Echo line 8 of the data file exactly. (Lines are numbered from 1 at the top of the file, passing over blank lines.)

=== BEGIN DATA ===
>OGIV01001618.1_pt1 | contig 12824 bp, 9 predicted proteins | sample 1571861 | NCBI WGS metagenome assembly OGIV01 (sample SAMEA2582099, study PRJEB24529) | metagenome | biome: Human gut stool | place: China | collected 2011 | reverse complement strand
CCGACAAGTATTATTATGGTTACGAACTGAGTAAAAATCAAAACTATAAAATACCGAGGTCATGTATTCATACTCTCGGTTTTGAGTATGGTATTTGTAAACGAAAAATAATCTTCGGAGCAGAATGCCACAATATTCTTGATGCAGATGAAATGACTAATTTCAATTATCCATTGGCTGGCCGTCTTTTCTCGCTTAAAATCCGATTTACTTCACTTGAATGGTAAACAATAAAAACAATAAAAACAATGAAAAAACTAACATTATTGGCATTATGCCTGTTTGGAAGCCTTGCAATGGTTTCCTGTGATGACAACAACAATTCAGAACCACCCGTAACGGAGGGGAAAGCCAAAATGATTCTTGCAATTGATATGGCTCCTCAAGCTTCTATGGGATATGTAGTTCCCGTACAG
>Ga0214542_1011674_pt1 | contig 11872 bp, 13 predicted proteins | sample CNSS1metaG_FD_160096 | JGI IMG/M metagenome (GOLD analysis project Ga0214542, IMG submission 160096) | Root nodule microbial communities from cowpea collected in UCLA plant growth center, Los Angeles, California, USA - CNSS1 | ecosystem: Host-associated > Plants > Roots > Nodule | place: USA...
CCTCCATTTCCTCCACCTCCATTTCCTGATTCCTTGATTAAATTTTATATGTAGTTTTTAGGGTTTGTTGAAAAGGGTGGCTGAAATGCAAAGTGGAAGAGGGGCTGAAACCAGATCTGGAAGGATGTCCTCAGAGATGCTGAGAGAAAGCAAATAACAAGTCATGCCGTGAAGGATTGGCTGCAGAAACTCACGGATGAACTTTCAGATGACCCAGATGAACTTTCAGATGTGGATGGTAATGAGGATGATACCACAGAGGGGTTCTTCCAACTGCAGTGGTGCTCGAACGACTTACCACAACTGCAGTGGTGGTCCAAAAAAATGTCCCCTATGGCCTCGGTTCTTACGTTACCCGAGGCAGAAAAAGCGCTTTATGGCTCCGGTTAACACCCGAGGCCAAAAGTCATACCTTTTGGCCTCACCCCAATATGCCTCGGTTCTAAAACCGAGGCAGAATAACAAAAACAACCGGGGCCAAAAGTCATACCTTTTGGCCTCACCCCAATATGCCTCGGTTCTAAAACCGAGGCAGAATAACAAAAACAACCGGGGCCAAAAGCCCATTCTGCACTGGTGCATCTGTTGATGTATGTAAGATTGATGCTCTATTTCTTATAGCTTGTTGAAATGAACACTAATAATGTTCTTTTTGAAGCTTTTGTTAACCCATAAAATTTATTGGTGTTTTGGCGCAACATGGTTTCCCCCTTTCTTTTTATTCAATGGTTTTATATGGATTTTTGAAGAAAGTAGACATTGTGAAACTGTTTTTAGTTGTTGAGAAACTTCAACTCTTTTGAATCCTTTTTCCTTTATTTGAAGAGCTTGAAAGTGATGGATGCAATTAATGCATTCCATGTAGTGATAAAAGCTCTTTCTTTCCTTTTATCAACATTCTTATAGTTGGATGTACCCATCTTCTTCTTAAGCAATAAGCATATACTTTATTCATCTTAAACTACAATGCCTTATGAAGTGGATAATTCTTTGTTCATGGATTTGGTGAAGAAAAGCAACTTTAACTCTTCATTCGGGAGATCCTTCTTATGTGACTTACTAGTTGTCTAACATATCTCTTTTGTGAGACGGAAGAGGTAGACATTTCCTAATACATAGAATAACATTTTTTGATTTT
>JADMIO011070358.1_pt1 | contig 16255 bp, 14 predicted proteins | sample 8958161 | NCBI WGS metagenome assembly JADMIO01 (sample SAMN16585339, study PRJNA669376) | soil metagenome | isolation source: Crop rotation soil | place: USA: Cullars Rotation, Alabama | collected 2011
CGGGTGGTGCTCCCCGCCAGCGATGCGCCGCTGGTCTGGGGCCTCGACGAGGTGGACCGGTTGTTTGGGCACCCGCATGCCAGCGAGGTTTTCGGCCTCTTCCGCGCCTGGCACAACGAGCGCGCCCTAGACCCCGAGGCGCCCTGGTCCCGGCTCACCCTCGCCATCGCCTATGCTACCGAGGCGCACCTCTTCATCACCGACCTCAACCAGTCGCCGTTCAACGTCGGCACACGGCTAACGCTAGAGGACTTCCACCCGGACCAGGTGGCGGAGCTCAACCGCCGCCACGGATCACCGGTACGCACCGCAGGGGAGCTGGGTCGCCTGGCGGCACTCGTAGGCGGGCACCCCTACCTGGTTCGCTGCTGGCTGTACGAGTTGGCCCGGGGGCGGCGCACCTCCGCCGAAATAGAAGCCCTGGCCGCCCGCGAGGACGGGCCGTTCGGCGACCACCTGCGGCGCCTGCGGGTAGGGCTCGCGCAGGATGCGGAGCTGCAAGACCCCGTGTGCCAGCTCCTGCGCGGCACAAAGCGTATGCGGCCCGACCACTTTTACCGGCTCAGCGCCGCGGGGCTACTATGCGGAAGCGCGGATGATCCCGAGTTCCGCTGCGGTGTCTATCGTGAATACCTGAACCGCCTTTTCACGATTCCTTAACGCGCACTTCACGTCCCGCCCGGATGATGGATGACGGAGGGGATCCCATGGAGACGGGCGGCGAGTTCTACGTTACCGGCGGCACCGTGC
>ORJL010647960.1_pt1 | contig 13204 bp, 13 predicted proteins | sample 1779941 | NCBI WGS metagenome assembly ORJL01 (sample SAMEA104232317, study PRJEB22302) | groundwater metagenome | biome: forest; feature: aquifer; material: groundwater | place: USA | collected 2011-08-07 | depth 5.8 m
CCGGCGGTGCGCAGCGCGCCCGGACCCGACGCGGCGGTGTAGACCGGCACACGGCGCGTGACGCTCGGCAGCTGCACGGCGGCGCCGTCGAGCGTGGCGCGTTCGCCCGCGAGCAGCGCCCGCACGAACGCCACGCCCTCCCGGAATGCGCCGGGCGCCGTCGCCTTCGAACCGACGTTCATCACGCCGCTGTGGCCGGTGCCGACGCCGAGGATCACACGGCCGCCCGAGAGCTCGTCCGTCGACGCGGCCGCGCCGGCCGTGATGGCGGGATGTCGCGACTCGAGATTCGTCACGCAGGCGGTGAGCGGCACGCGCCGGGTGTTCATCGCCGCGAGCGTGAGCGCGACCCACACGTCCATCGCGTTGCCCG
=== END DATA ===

CCGGCGGTGCGCAGCGCGCCCGGACCCGACGCGGCGGTGTAGACCGGCACACGGCGCGTGACGCTCGGCAGCTGCACGGCGGCGCCGTCGAGCGTGGCGCGTTCGCCCGCGAGCAGCGCCCGCACGAACGCCACGCCCTCCCGGAATGCGCCGGGCGCCGTCGCCTTCGAACCGACGTTCATCACGCCGCTGTGGCCGGTGCCGACGCCGAGGATCACACGGCCGCCCGAGAGCTCGTCCGTCGACGCGGCCGCGCCGGCCGTGATGGCGGGATGTCGCGACTCGAGATTCGTCACGCAGGCGGTGAGCGGCACGCGCCGGGTGTTCATCGCCGCGAGCGTGAGCGCGACCCACACGTCCATCGCGTTGCCCG